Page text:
Dropping of charges can be challenged, lawyers for Zuma, NPA concede

2012-02-15 16:36

The National Prosecuting Authority (NPA) and President Jacob Zuma’s lawyers conceded in the Supreme Court of Appeal (SCA) that a decision to drop charges against a person could be challenged in a court of law.

Arguments were heard today as to whether the DA can challenge the decision by acting national director of public prosecutions Mokotedi Mpshe to drop corruption charges against Zuma in 2009, shortly before he became president of the country.

Supreme Court Judge Mahomed Navsa asked Paul Kennedy (SC), appearing for the NPA, if the office of the National Director of Public Prosecutions (NDPP) was “beyond judicial scrutiny”, even in cases where the NDPP was doing “all sorts of crazy stuff in the NPA”.

“Assuming I’m a law abiding citizen who pays my taxes and values the institutions of democracy and someone puts in my hand evidence of major corruption in the NPA ... Are you saying the NPA can say ‘No, we’ve made our decision not to prosecute?’”

Kennedy conceded that such a decision could be challenged but only on a “very, very narrow ambit”.

He had previously said a decision to terminate prosecution was part of a certain category of decisions taken by state functionaries which “cannot be reviewed”.

But under a barrage of questions from Navsa, Judge President Lex Mpati and acting judge Clive Plasket, Kennedy conceded that such a decision could be reviewed under the principle of the rule of law, but not under the Promotion of Administrative Justice Act as argued by the DA.

Kemp J Kemp (SC), appearing for Zuma, said he had never argued that the decision to terminate prosecution was not reviewable under the principle of the rule of law, but that the circumstances of Zuma’s case did not allow for it.

Kemp argued that the DA was acting in its own political interest, not the public interest, and said the case had been planned before the decision by Mpshe was even taken.
Asked if he would go so far as to say the DA acted in “bad faith”, Kemp agreed.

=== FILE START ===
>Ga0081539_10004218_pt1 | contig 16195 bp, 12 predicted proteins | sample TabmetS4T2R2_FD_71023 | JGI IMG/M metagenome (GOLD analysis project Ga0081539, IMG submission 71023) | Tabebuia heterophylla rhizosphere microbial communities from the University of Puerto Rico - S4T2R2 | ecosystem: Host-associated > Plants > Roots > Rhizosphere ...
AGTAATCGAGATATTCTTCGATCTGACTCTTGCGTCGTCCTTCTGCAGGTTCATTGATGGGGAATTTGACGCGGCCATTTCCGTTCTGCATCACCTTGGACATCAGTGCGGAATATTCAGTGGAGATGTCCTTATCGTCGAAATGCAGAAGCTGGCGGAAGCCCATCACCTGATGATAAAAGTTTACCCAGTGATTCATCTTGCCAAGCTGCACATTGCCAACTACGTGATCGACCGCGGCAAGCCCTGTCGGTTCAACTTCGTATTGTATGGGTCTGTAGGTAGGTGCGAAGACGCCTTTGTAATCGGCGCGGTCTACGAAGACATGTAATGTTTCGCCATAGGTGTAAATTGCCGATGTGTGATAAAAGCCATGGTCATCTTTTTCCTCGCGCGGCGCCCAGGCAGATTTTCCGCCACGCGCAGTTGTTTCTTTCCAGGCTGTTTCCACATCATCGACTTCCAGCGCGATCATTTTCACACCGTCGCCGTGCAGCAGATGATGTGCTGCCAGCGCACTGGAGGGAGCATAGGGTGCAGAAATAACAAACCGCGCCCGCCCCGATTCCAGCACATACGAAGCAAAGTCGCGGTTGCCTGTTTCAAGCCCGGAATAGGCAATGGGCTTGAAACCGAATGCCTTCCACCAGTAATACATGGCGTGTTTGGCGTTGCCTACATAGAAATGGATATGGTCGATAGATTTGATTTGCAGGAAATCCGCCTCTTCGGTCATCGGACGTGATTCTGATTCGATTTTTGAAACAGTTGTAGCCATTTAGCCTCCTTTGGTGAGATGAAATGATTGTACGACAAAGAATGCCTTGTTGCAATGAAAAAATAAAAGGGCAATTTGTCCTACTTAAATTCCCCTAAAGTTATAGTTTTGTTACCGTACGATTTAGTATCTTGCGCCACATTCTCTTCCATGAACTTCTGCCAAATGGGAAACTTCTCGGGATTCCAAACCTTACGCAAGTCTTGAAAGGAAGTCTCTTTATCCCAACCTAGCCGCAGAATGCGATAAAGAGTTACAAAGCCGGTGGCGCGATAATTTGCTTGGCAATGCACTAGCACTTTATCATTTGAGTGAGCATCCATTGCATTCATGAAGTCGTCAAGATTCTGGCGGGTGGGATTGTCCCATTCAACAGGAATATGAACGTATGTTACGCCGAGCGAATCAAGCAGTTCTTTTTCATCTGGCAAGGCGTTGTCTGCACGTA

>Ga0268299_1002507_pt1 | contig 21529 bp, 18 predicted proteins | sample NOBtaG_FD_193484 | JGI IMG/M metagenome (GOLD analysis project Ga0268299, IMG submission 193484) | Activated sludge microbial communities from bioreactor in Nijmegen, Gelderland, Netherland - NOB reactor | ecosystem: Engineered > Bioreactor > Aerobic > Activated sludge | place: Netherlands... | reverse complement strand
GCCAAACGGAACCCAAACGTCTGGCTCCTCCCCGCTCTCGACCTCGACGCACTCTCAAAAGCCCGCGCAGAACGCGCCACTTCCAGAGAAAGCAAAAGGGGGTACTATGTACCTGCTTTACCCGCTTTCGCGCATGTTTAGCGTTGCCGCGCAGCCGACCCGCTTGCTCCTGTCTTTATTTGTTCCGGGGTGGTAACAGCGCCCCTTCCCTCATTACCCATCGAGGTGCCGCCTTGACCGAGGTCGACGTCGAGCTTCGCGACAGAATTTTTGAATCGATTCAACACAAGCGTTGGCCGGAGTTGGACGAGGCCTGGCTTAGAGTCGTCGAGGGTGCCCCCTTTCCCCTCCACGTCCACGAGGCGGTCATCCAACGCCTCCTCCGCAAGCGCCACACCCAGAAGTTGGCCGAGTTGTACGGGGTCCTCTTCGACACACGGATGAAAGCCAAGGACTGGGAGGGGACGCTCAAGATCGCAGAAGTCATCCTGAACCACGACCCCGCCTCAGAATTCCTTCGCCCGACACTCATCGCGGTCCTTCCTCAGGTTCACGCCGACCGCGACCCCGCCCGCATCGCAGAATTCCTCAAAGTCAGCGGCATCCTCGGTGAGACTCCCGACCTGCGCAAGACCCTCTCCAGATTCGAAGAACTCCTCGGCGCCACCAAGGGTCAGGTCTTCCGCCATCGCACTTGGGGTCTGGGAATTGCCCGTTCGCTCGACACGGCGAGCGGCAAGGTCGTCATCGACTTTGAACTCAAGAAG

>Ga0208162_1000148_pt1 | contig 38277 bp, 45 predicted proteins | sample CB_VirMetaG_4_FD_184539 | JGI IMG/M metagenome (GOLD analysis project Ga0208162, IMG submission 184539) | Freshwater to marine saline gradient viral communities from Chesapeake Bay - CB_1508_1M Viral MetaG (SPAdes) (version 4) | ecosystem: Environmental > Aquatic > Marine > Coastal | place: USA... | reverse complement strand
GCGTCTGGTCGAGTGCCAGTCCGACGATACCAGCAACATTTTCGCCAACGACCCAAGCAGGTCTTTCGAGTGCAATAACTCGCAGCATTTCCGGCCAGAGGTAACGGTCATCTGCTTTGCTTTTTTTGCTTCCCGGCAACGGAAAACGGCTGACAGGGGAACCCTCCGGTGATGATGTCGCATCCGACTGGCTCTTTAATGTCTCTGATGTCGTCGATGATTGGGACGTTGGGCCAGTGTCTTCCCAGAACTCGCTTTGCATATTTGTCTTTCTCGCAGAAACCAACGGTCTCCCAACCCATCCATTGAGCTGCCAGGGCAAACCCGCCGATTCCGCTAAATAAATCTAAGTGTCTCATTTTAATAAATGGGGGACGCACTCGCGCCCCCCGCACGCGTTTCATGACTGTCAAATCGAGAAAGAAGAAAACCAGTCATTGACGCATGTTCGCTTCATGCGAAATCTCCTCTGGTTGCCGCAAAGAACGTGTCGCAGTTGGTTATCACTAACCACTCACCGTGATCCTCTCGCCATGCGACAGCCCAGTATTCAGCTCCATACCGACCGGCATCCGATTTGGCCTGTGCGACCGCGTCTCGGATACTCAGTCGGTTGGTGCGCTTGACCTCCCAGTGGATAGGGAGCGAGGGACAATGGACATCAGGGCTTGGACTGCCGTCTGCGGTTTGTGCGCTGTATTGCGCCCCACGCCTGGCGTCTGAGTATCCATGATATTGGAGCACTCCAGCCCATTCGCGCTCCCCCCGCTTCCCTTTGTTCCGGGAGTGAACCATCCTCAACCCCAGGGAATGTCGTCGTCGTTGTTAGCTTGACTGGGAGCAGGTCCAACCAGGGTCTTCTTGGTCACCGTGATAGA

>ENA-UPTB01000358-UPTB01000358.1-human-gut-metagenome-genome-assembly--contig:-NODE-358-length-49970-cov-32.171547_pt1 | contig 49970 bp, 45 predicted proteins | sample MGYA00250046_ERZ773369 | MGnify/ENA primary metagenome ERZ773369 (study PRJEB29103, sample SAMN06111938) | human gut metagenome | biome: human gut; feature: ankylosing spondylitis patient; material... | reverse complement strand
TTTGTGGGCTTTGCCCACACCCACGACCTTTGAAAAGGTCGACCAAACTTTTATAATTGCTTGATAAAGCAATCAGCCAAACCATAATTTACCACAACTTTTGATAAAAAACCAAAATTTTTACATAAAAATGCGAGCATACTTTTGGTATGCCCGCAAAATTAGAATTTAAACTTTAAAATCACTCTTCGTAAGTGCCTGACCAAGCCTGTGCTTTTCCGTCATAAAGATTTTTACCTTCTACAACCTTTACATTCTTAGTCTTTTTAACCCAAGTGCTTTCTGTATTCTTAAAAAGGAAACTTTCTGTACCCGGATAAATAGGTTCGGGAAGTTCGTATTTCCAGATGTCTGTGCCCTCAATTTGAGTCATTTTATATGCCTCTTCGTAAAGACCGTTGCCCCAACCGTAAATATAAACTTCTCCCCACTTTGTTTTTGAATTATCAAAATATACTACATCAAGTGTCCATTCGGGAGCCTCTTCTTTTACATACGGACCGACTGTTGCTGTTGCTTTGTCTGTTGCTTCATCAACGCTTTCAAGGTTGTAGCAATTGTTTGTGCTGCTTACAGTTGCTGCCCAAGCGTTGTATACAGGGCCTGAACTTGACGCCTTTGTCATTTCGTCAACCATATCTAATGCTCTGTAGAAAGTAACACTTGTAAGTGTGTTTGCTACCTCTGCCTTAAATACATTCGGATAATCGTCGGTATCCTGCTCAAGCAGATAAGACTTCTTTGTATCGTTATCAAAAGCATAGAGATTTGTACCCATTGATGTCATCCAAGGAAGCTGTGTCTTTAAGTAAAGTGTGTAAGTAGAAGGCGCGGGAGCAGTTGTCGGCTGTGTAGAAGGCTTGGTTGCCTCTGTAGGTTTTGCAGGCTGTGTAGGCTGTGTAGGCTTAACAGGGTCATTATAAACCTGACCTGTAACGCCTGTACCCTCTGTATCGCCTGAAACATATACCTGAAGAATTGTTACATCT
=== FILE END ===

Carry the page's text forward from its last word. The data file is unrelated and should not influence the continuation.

Navsa said the case appeared to be a case of the “tail wagging the dog” because what Kemp was arguing “should have been argued before the high court”.

Navsa was referring to the fact that the North Gauteng High Court had ruled that the DA and Dr Richard Young and his arms company CCII, who have intervened in the case, did not have the legal standing or right to approach the court in this matter.

This is contrary to what the DA was asking it to do, namely to force the NPA to disclose the evidence Mpshe had used to make the decision.

The question of standing should generally be determined as part of the main application – the DA’s application to have Mpshe’s decision reviewed – when more evidence is before the court.

Instead, the North Gauteng High Court found in favour of Zuma and the NPA’s objection that the DA and Young did not have standing.

The DA brought the main application, to have Mpshe’s decision reviewed, under the auspices of the Promotion of Administrative Justice Act.

The act allows a court to review an administrative decision that has a material effect on a person’s rights, but excludes “a decision to institute or continue a prosecution”.

The DA argues that the act does not make reference to the case where a decision to prosecute is discontinued.

Kemp and Kennedy argued against this interpretation.

The DA, however, also argued that Mpshe’s decision can be challenged on the basis that it violates the principle of the rule of law, a founding provision of the Constitution.

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